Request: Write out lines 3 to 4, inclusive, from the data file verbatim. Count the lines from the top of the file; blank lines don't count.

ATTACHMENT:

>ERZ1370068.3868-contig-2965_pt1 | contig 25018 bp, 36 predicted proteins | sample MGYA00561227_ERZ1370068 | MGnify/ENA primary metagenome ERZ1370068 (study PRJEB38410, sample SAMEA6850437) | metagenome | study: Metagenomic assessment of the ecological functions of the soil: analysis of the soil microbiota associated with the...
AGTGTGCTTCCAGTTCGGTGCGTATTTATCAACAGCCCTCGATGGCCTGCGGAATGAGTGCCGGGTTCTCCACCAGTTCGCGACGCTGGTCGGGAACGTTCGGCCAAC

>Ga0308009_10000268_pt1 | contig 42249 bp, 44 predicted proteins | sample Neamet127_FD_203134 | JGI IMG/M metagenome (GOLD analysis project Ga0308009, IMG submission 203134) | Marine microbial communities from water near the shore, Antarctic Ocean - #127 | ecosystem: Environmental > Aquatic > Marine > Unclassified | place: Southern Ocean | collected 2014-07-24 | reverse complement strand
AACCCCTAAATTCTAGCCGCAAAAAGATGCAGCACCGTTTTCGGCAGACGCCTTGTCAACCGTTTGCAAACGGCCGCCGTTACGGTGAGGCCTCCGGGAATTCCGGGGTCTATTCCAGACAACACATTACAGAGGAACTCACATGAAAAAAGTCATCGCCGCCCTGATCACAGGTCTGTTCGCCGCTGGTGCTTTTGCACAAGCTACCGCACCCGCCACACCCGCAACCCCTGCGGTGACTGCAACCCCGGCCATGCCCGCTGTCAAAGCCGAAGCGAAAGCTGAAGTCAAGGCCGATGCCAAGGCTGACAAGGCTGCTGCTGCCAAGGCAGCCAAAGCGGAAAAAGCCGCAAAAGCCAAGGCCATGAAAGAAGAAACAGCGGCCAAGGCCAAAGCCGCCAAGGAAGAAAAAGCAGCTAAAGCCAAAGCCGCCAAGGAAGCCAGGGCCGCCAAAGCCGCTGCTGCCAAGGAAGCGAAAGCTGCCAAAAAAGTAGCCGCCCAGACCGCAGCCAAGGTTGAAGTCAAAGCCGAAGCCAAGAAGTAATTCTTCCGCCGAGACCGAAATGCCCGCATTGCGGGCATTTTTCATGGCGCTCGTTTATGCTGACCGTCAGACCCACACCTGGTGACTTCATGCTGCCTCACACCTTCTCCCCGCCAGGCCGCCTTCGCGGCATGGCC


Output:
>Ga0308009_10000268_pt1 | contig 42249 bp, 44 predicted proteins | sample Neamet127_FD_203134 | JGI IMG/M metagenome (GOLD analysis project Ga0308009, IMG submission 203134) | Marine microbial communities from water near the shore, Antarctic Ocean - #127 | ecosystem: Environmental > Aquatic > Marine > Unclassified | place: Southern Ocean | collected 2014-07-24 | reverse complement strand
AACCCCTAAATTCTAGCCGCAAAAAGATGCAGCACCGTTTTCGGCAGACGCCTTGTCAACCGTTTGCAAACGGCCGCCGTTACGGTGAGGCCTCCGGGAATTCCGGGGTCTATTCCAGACAACACATTACAGAGGAACTCACATGAAAAAAGTCATCGCCGCCCTGATCACAGGTCTGTTCGCCGCTGGTGCTTTTGCACAAGCTACCGCACCCGCCACACCCGCAACCCCTGCGGTGACTGCAACCCCGGCCATGCCCGCTGTCAAAGCCGAAGCGAAAGCTGAAGTCAAGGCCGATGCCAAGGCTGACAAGGCTGCTGCTGCCAAGGCAGCCAAAGCGGAAAAAGCCGCAAAAGCCAAGGCCATGAAAGAAGAAACAGCGGCCAAGGCCAAAGCCGCCAAGGAAGAAAAAGCAGCTAAAGCCAAAGCCGCCAAGGAAGCCAGGGCCGCCAAAGCCGCTGCTGCCAAGGAAGCGAAAGCTGCCAAAAAAGTAGCCGCCCAGACCGCAGCCAAGGTTGAAGTCAAAGCCGAAGCCAAGAAGTAATTCTTCCGCCGAGACCGAAATGCCCGCATTGCGGGCATTTTTCATGGCGCTCGTTTATGCTGACCGTCAGACCCACACCTGGTGACTTCATGCTGCCTCACACCTTCTCCCCGCCAGGCCGCCTTCGCGGCATGGCC